The United States government began shutting down its non-essential services earlier this month after its politicians failed to agree on a new budget for the financial year starting on Oct 1.
The impasse is largely a result of party politics, with the Republican-controlled House of Representatives pushing for cuts to President Barack Obama's health-care Act, and the Senate, controlled by Mr Obama's Democrats, not budging.
The White House said last Thursday night that a talk between President Obama and Republican congressional leaders to end the budget crisis had gone well, although no agreement was reached.
Already, 800,000 federal workers have been forced to go on unpaid leave since Oct 1, with no guarantees of being paid later.
With the shutdown unresolved after 12 days, fears escalated that the stalemate could drag on and complicate a separate but looming battle, over the raising of the country's debt ceiling. The US government is expected to hit this legal borrowing limit on Thursday, and could run out of money to pay its debts if legislation is not passed to raise it.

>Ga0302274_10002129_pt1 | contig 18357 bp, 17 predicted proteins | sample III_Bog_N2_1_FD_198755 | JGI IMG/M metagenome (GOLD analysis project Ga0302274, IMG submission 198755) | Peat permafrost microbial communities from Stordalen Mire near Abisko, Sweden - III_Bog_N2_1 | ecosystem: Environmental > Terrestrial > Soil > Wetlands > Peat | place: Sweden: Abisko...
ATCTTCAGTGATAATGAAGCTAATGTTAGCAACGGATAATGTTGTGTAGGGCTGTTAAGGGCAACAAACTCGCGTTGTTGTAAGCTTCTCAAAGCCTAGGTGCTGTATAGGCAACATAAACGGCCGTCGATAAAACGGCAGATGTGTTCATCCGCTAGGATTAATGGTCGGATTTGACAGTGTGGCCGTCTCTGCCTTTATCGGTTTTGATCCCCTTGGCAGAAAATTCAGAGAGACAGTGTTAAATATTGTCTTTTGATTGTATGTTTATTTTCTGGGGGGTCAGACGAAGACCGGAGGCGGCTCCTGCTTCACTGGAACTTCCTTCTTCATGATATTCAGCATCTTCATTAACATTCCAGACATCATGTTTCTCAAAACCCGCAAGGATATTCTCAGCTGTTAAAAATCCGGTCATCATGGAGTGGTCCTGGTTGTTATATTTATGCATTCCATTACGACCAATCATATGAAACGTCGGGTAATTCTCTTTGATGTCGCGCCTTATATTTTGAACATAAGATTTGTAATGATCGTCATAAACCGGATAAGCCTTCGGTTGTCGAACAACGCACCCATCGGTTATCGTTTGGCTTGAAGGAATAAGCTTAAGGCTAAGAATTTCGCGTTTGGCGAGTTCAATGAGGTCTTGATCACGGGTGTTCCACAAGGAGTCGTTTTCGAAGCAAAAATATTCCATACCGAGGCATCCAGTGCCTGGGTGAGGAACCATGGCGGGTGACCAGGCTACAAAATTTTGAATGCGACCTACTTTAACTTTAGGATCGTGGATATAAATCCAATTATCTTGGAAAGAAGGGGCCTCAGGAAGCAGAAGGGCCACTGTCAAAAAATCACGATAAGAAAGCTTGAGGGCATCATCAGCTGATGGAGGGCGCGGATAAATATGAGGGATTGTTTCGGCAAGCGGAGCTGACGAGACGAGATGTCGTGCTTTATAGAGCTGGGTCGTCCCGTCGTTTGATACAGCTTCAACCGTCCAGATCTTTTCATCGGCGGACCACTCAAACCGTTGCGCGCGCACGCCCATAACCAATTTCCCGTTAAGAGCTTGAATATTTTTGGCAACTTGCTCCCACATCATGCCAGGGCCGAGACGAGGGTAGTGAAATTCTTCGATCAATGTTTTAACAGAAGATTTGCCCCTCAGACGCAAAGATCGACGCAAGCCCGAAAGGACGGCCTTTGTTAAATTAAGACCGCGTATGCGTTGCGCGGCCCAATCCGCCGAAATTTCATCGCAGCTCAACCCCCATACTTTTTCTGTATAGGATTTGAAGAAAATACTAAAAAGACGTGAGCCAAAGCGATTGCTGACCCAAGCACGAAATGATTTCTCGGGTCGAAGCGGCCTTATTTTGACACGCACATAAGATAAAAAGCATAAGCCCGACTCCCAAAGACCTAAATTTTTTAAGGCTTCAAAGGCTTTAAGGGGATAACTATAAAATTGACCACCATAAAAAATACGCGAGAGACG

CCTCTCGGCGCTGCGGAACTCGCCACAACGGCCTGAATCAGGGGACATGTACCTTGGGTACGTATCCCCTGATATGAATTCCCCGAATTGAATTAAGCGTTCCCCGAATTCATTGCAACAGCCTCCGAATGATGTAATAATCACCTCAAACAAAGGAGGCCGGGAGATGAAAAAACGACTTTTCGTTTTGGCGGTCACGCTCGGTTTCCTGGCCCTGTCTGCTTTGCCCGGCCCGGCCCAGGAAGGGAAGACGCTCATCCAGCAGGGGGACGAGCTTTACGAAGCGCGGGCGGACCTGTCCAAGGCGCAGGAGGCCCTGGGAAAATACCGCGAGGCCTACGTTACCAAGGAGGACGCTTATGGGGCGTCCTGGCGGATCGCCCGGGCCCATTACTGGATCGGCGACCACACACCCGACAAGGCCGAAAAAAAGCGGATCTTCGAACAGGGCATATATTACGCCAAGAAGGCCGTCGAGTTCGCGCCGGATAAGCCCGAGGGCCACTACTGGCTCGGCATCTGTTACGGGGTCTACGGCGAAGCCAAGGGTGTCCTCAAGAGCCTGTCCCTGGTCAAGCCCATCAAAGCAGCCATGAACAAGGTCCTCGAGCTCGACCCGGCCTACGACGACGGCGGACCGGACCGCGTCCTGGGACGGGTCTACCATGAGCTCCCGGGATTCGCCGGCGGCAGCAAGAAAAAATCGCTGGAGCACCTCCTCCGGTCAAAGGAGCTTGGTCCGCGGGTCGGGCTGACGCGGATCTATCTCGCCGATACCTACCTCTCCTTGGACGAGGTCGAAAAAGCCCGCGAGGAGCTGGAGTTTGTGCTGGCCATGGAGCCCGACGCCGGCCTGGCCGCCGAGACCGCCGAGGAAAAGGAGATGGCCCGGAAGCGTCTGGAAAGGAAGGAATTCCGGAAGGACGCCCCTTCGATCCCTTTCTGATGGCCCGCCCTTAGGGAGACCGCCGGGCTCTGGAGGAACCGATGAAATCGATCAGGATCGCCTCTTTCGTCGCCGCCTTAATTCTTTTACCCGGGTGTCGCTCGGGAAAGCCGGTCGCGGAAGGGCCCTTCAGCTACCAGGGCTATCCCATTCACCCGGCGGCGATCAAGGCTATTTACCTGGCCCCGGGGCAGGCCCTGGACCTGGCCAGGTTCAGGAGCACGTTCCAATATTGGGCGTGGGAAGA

Beyond the political implications, though, here are some ways the shutdown may affect you, some more detrimental than others.
1. US Embassy stops providing non-essential services
The US Embassy here might have replied to one of the last press questions in a while, when its spokesman said a few days ago that all non-essential services will be suspended. Apparently, dealing with the media is one such service. But Americans living here, and Singaporeans headed to the US for work and school have less to worry about, since the embassy will continue to provide consular and visa application services. The spokesman did not say what the other non-essential services are.
2. Lights-out at landmarks
Famed national parks and monuments, from the Grand Canyon in Arizona to Yosemite Park in California and the Statue of Liberty in New York have been closed, with travellers camping in the parks asked to leave earlier this month. Even roads leading to the parks have been blocked off where possible, so sneaking pictures will be hard.
In Washington, all of the Smithsonian Institution's 19 museums and galleries have also been shuttered, including the National Gallery of Art, as well as the National Zoo.
Besides tourists, the national park closures have also affected businesses that depend on tourist dollars. As a result, several states have appealed to the US Department of the Interior, offering to pay for the staff costs with state funds so that the parks can reopen.
The state of Utah has already struck a US$1.67 million (S$2.08 million) deal and will reopen its parks by today.